By Patricia Sellers
June 1, 2009

by Patricia Sellers

You might call Al Koch the world’s biggest trash collector. As bankrupt General Motors splits into two parts — New GM, containing Chevrolet, Cadillac, Buick, and GMC, and Old GM, containing designated bad assets such as Pontiac, Saturn, Hummer, Saab — Koch is the hired gun who’s supposed to create value from that latter lot.

Bringing “New GM” out of bankruptcy will be difficult enough. Why would anyone take the tougher slog at “Old GM”?

This is what Koch does — the toughest turnarounds. He’s vice chairman at restructuring consultancy AlixPartners, which works on saving sick comapnies globally but has been a Detroit mainstay for decades. AlixPartners’ clients have included DeLorean’s creditors in 1984, Detroit (the city itself) in 1994, and Kmart in 2002.

Koch, now 67 and a 14-year veteran of the firm, has served as interim CEO of crippled companies such as video-game distributor Handleman and manufactured-home builder Champion Enterprises . But his most memorable job was at Kmart in 2002. Kmart was the largest retail restructuring in history and, as it turned out, one of AlixPartner’s big successes.

As Kmart’s interim CFO through its bankruptcy, Koch got lucky. When I interviewed him in late 2005 for a story about investor Eddie Lampert, he said that he and his restructuring-expert colleagues had never heard of this young investor who had swooped in and bought Kmart bonds at 40 cents on the dollar. “To most people, Kmart looked like a pile of trash,” Koch said. “We were told that this hedge fund guy had bought a huge portion of Kmart and wanted to get it out of bankruptcy fast.”

Lampert pressed Koch and the other restructuring pros, who were earning $10-20 million a month during Kmart’s bankruptcy, to exit Chapter 11 quickly. Lampert argued that neither customers nor management talent would be attracted to a bankrupt Kmart. The company emerged from bankruptcy in May 2003, a year ahead of schedule. Lampert, who had invested some $800 million for a 54% ownership stake, merged Kmart with Sears two years later to form Sears Holdings .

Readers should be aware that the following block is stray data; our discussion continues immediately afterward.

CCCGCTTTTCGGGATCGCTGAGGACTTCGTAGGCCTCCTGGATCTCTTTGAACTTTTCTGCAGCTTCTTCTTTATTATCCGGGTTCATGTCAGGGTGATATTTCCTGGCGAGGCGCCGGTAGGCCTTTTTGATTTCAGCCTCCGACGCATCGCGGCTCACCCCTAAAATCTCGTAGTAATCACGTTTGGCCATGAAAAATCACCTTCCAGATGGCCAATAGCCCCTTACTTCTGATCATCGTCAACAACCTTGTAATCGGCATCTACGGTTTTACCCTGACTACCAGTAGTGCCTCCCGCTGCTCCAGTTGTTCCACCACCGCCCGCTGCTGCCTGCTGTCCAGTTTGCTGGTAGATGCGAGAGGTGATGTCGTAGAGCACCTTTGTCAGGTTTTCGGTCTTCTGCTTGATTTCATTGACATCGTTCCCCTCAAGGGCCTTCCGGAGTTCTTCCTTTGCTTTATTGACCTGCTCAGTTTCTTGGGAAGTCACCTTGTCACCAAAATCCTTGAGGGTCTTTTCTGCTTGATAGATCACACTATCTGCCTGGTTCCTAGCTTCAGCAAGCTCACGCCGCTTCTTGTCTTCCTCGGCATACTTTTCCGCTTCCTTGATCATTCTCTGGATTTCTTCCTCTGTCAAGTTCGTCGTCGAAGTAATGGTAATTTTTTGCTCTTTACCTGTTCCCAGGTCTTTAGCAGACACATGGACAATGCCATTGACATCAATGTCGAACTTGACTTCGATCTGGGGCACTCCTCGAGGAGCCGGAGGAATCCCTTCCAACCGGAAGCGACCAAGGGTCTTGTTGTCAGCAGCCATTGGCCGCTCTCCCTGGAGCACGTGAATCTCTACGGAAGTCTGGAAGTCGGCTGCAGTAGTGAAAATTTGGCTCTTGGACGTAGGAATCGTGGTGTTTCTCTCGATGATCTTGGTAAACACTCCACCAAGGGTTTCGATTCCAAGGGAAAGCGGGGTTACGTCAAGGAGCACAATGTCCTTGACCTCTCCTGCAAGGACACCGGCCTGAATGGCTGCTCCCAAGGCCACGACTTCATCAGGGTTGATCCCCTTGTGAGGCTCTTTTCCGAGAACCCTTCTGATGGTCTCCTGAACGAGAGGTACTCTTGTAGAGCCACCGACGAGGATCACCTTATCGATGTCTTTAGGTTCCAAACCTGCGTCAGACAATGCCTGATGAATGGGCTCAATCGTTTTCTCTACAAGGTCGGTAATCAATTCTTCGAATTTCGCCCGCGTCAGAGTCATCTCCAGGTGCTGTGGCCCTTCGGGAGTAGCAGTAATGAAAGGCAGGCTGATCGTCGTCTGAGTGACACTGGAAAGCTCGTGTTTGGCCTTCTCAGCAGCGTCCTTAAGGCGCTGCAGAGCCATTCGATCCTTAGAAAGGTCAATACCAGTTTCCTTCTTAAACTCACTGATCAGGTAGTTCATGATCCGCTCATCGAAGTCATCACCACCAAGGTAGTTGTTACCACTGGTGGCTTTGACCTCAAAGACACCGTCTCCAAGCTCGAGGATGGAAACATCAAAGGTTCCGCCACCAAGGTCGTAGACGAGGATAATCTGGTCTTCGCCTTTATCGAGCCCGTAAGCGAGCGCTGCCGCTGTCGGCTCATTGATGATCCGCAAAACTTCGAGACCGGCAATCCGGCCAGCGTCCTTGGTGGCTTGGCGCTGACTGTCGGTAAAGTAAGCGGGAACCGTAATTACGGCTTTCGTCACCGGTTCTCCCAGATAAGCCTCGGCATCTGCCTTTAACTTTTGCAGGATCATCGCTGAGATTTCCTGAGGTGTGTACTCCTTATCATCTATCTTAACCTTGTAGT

Old GM won’t be as smooth or as quick as Kmart was. As my colleague Alex Taylor notes, “new GM” will have an incentive — from the U.S. government, new owner of a 60% stake —  to exit Chapter 11 rapidly, possibly in 60 to 90 days. The Old GM restructuring, meanwhile, could take years.

As Old GM’s chief restructuring officer, Koch will be negotating separation agreements with New GM and commandeering efforts to unload or liquidate those dud brands such as Saturn and Hummer.

His influence could turn out to be broader than his marching orders designate. After all, he’s worked with GM several times over the years. These past few months, he’s helped negotiate the sale of New GM assets to the government. Now he’s reporting to CEO Fritz Henderson and to GM’s board as well. As a guy who lives and dies by finding value in junk, Koch surely won’t take his shot at making history lightly.

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